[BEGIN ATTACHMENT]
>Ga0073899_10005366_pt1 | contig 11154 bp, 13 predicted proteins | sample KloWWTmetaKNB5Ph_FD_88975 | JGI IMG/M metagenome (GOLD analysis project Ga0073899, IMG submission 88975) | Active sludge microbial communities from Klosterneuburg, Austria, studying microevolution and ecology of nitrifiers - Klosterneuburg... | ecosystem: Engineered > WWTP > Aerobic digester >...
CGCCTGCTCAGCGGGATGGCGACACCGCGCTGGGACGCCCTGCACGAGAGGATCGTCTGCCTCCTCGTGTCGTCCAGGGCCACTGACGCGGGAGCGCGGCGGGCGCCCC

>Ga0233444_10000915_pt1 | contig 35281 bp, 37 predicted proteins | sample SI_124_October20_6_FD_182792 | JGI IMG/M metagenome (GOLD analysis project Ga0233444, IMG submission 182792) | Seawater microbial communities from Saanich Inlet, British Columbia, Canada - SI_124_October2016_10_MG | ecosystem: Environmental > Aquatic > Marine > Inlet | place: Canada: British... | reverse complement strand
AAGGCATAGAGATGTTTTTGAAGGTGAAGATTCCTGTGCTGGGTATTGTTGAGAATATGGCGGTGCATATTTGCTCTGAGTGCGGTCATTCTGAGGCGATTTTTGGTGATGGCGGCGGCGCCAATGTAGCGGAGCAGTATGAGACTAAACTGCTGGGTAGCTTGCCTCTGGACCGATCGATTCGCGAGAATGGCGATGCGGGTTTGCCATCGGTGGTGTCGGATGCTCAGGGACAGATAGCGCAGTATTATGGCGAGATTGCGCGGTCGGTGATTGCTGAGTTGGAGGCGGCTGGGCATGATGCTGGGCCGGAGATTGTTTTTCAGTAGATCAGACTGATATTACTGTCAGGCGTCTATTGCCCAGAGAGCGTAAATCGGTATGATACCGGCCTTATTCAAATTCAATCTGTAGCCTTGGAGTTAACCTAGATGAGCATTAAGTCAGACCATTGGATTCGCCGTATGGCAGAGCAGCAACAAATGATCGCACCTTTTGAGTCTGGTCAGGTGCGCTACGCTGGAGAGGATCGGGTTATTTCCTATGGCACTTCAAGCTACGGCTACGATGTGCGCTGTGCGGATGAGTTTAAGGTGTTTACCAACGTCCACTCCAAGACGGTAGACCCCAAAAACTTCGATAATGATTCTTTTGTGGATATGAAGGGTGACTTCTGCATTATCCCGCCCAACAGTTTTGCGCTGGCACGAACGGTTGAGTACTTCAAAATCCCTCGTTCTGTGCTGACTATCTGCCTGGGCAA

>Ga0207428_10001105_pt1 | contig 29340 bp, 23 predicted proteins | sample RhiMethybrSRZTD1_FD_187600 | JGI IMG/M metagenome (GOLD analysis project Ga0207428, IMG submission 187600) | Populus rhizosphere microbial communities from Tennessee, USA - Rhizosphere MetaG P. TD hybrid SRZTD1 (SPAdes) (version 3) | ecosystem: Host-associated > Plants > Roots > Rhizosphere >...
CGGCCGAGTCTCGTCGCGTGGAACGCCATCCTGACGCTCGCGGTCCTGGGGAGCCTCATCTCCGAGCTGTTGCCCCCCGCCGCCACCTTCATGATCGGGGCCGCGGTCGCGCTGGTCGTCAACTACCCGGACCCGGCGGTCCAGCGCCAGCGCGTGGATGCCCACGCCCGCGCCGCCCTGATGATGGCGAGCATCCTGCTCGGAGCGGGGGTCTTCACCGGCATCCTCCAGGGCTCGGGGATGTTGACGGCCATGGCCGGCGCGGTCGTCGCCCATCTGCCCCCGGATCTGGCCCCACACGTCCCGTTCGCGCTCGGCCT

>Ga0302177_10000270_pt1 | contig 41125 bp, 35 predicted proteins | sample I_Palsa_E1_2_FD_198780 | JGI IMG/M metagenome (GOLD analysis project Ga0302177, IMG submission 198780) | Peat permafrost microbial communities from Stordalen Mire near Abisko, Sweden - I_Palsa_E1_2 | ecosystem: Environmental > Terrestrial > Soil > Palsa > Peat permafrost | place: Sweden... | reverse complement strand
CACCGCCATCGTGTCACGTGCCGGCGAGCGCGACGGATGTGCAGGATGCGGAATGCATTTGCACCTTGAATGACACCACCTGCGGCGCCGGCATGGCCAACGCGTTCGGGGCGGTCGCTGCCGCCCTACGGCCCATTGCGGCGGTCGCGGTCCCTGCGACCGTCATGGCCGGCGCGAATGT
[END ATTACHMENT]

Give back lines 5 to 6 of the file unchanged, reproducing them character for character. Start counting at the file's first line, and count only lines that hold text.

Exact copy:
>Ga0207428_10001105_pt1 | contig 29340 bp, 23 predicted proteins | sample RhiMethybrSRZTD1_FD_187600 | JGI IMG/M metagenome (GOLD analysis project Ga0207428, IMG submission 187600) | Populus rhizosphere microbial communities from Tennessee, USA - Rhizosphere MetaG P. TD hybrid SRZTD1 (SPAdes) (version 3) | ecosystem: Host-associated > Plants > Roots > Rhizosphere >...
CGGCCGAGTCTCGTCGCGTGGAACGCCATCCTGACGCTCGCGGTCCTGGGGAGCCTCATCTCCGAGCTGTTGCCCCCCGCCGCCACCTTCATGATCGGGGCCGCGGTCGCGCTGGTCGTCAACTACCCGGACCCGGCGGTCCAGCGCCAGCGCGTGGATGCCCACGCCCGCGCCGCCCTGATGATGGCGAGCATCCTGCTCGGAGCGGGGGTCTTCACCGGCATCCTCCAGGGCTCGGGGATGTTGACGGCCATGGCCGGCGCGGTCGTCGCCCATCTGCCCCCGGATCTGGCCCCACACGTCCCGTTCGCGCTCGGCCT